disagree... for the most part
Posted by: old_user on Jan-08-13 8:07 PM (EST)
I am going to have to respectfully disagree with several of the things said.
First, I would say that the Pintail is certainly a classic. It is essentially an Anas Acuta with soft chines. And...the Anas Acuta was largely based off the Greenland kayak brought back by whatever the guys name is from Greenland (can't remember his name and not going to look it up for this post). I want to say that was in the 50s...and the Anas Acuta then became pretty much the father of all modern kayaks.
Now that is not to say that the Pintail is not without tradeoffs...which I would not necessarily describe as quirks. Although I have to admit that the Anas and the Pintail are among two of the only Brit boats I have not owned, but I can't fit in them.
The issues described above about the Pintail are completely a function of its high degree of rocker and short water line. These cause it to track poorly and have a poor top end speed, but also give it the great characteristics that people love about the boat--its high degree of maneuverability and playfulness.
There are no free rides in boat design. It's all about tradeoffs.
So the Delphin and others probably track better than the Pintail, but are not going to be as maneuverable. Speed and tracking, maneuverabilty and playfulness.....pick two.
Classic designs: certainly the Nordkapp, Explorer, Romany, Pintail, Anas.
Newer designs I would describe as "innovative" and they differ from more classic designs. They may offer better performance, and may not. I don't know for sure. Again, there are tradeoffs. I can say I have paddled a Cetus, and found it to have a really neat combination of characteristics, and it was much different from more "classic" designs, but not sure if it is "better" It has its tradeoffs too from what i understand (in high winds and following seas where it supposedly does not track well).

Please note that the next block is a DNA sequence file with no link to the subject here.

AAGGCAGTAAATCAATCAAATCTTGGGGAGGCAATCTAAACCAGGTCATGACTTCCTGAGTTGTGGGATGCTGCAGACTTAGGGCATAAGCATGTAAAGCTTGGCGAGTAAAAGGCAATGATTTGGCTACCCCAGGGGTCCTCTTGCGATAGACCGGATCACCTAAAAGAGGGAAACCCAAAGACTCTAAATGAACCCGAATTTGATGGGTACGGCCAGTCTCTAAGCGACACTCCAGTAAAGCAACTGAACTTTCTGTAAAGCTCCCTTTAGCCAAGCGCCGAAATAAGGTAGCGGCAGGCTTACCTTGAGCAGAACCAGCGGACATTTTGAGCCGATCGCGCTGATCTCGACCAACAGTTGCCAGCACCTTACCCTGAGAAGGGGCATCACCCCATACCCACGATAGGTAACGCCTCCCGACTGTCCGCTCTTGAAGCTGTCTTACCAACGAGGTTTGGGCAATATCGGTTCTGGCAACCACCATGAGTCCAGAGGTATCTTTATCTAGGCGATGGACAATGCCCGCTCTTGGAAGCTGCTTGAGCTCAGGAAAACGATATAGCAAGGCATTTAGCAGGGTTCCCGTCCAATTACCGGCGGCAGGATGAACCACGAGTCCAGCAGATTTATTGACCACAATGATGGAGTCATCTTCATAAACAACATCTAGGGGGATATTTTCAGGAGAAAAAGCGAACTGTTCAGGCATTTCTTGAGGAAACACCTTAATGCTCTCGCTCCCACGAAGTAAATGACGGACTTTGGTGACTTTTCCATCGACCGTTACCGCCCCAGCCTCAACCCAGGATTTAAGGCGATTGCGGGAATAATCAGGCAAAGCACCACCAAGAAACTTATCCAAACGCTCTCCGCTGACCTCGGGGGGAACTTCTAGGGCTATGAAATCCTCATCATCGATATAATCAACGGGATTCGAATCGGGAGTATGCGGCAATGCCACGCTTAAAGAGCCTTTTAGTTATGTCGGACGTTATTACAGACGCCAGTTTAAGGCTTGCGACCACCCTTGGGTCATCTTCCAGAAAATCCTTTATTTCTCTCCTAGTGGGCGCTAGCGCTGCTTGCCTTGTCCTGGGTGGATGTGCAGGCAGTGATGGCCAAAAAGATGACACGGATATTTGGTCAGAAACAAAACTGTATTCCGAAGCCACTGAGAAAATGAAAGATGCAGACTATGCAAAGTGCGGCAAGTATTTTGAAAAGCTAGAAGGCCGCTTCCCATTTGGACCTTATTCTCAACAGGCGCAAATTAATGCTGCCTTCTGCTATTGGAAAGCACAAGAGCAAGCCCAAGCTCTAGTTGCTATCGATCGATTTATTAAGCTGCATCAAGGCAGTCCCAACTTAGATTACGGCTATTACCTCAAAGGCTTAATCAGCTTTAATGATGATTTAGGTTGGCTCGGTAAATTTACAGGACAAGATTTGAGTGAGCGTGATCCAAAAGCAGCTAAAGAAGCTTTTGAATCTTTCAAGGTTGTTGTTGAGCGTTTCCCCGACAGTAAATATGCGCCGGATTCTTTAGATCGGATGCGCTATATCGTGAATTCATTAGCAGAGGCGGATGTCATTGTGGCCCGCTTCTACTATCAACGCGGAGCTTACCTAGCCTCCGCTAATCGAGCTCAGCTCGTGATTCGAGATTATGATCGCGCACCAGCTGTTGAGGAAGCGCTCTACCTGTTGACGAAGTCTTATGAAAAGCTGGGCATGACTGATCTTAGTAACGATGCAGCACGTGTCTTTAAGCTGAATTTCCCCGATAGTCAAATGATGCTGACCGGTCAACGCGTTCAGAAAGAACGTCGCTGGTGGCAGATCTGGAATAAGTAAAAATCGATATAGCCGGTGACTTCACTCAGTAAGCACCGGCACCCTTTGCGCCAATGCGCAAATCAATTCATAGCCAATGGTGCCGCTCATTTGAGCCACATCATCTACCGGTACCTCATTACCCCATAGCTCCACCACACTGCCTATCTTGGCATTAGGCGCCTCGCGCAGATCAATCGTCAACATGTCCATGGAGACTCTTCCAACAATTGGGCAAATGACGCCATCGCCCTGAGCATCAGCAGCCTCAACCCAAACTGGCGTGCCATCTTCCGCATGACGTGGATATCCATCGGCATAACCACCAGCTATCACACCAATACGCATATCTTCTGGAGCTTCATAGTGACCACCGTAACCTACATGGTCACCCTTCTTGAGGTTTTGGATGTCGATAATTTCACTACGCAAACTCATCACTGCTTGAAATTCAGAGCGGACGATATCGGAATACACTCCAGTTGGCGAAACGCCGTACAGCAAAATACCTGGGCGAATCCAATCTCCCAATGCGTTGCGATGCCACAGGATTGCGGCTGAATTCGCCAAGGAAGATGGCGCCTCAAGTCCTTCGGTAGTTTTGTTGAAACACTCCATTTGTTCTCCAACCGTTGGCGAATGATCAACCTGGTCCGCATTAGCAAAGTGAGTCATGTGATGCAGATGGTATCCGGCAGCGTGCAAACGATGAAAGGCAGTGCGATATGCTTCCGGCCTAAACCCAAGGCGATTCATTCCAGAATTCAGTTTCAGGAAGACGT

Now...boats that are "quirky" perhaps are ones that appeal to asmaller population of folks. Most boats are designed to sell and therefore aimed at a broad population of people.
I would say that the boats that you describe as "quirky" are mostly hard chined boats. Now they are kind of quirky and do appeal to a smaller population of folks. They have a unique feel that some like and others don't. And, some would say, that the design of a hard chined boat is largely aimed after a traditional look and does not offer optimal performance.
I am not sure if that statement is true...but it might be. Most higher performance boats do not have super hard chines like the Foster boats, Greenlander Pro, Anas Acuta, Bahiya, etc.
I personally like hard chined boats and think they feel fun and cool to paddle, but am not convinced that they are superior in all conditions.
On the Bahiya...that boat never really caught on i think, and perhaps there is a reason for that. I owned one for a while and did like it, but it was quirky and i found it weathercocked a lot...and i am not going to own a boat that needs a skeg in the wind.
Last statement...you said that NDK boats are classic in that they have low initial stability. NDKs are certainly classic, but are far, from a boat that has low stability. Quite the opposite.
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